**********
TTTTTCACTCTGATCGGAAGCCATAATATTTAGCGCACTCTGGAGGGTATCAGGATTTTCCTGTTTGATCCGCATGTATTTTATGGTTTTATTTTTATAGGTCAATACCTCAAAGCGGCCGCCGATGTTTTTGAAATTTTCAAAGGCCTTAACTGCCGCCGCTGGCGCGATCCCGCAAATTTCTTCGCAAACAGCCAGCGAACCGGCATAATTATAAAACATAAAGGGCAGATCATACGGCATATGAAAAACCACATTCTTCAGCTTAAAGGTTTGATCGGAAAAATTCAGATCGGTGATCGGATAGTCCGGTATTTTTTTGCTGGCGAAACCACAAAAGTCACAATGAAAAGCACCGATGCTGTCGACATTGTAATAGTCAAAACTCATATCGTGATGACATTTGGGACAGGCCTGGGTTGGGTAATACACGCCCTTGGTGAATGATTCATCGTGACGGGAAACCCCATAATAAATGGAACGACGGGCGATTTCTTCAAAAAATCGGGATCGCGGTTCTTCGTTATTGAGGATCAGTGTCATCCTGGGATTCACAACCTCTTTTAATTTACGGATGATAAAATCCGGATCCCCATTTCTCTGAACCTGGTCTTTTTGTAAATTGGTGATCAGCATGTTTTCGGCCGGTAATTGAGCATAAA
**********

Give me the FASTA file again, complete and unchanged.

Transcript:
TTTTTCACTCTGATCGGAAGCCATAATATTTAGCGCACTCTGGAGGGTATCAGGATTTTCCTGTTTGATCCGCATGTATTTTATGGTTTTATTTTTATAGGTCAATACCTCAAAGCGGCCGCCGATGTTTTTGAAATTTTCAAAGGCCTTAACTGCCGCCGCTGGCGCGATCCCGCAAATTTCTTCGCAAACAGCCAGCGAACCGGCATAATTATAAAACATAAAGGGCAGATCATACGGCATATGAAAAACCACATTCTTCAGCTTAAAGGTTTGATCGGAAAAATTCAGATCGGTGATCGGATAGTCCGGTATTTTTTTGCTGGCGAAACCACAAAAGTCACAATGAAAAGCACCGATGCTGTCGACATTGTAATAGTCAAAACTCATATCGTGATGACATTTGGGACAGGCCTGGGTTGGGTAATACACGCCCTTGGTGAATGATTCATCGTGACGGGAAACCCCATAATAAATGGAACGACGGGCGATTTCTTCAAAAAATCGGGATCGCGGTTCTTCGTTATTGAGGATCAGTGTCATCCTGGGATTCACAACCTCTTTTAATTTACGGATGATAAAATCCGGATCCCCATTTCTCTGAACCTGGTCTTTTTGTAAATTGGTGATCAGCATGTTTTCGGCCGGTAATTGAGCATAAA